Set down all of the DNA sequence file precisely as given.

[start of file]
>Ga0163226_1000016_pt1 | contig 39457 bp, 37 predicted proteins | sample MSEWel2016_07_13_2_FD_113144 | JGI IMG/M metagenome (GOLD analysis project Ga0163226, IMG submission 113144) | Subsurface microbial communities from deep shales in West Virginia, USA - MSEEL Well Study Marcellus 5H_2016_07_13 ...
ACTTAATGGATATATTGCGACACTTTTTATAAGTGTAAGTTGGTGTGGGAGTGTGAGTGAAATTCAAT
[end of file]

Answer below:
>Ga0163226_1000016_pt1 | contig 39457 bp, 37 predicted proteins | sample MSEWel2016_07_13_2_FD_113144 | JGI IMG/M metagenome (GOLD analysis project Ga0163226, IMG submission 113144) | Subsurface microbial communities from deep shales in West Virginia, USA - MSEEL Well Study Marcellus 5H_2016_07_13 ...
ACTTAATGGATATATTGCGACACTTTTTATAAGTGTAAGTTGGTGTGGGAGTGTGAGTGAAATTCAAT